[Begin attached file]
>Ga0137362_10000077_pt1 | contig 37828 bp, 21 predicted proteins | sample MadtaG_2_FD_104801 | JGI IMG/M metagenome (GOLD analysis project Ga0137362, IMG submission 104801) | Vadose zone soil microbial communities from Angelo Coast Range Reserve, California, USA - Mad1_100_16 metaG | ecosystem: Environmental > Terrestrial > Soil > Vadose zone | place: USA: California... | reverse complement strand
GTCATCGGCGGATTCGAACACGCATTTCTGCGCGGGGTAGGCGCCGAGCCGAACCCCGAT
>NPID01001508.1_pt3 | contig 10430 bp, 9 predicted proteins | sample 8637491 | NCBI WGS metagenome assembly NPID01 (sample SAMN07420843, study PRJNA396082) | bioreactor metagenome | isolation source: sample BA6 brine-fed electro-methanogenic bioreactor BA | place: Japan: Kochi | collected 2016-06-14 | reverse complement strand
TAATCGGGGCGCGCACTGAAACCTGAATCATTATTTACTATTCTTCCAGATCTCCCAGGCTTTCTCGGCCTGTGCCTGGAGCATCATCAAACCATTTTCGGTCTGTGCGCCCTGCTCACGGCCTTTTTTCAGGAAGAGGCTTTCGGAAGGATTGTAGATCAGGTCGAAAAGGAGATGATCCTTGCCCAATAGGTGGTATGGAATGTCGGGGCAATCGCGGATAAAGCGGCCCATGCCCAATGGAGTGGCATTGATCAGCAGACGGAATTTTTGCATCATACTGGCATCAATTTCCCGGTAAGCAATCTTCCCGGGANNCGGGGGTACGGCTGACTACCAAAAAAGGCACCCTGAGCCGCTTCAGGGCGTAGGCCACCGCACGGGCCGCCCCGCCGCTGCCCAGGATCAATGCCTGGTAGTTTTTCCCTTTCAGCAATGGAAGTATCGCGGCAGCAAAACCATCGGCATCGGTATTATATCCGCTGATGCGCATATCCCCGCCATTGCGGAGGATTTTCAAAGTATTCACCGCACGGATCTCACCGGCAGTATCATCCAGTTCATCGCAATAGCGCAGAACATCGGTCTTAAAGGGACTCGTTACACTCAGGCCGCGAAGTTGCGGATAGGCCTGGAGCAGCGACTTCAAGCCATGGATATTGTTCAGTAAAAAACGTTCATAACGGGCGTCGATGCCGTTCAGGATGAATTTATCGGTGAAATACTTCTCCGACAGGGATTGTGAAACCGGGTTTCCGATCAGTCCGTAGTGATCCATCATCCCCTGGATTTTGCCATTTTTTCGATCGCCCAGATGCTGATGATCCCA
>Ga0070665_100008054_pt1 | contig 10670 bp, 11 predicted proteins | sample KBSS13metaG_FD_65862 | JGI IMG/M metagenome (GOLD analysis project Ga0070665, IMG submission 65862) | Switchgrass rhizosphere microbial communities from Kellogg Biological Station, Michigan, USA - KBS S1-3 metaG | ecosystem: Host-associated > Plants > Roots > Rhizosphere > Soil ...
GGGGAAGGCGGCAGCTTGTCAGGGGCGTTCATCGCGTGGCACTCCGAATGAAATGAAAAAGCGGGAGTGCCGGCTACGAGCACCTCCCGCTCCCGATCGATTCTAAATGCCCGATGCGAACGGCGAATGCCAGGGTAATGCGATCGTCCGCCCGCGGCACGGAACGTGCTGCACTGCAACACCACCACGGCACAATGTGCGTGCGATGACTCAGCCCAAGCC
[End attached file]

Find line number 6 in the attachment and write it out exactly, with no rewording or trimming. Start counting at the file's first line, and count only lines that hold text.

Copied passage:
GGGGAAGGCGGCAGCTTGTCAGGGGCGTTCATCGCGTGGCACTCCGAATGAAATGAAAAAGCGGGAGTGCCGGCTACGAGCACCTCCCGCTCCCGATCGATTCTAAATGCCCGATGCGAACGGCGAATGCCAGGGTAATGCGATCGTCCGCCCGCGGCACGGAACGTGCTGCACTGCAACACCACCACGGCACAATGTGCGTGCGATGACTCAGCCCAAGCC